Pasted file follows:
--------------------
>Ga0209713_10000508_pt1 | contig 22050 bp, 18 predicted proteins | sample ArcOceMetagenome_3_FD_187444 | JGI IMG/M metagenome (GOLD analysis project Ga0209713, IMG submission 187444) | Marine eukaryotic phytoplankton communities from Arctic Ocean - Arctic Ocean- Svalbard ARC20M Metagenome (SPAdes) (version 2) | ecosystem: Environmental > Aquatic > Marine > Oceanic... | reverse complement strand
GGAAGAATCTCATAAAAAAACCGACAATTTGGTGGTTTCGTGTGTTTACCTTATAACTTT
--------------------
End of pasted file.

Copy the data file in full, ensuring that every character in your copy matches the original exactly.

>Ga0209713_10000508_pt1 | contig 22050 bp, 18 predicted proteins | sample ArcOceMetagenome_3_FD_187444 | JGI IMG/M metagenome (GOLD analysis project Ga0209713, IMG submission 187444) | Marine eukaryotic phytoplankton communities from Arctic Ocean - Arctic Ocean- Svalbard ARC20M Metagenome (SPAdes) (version 2) | ecosystem: Environmental > Aquatic > Marine > Oceanic... | reverse complement strand
GGAAGAATCTCATAAAAAAACCGACAATTTGGTGGTTTCGTGTGTTTACCTTATAACTTT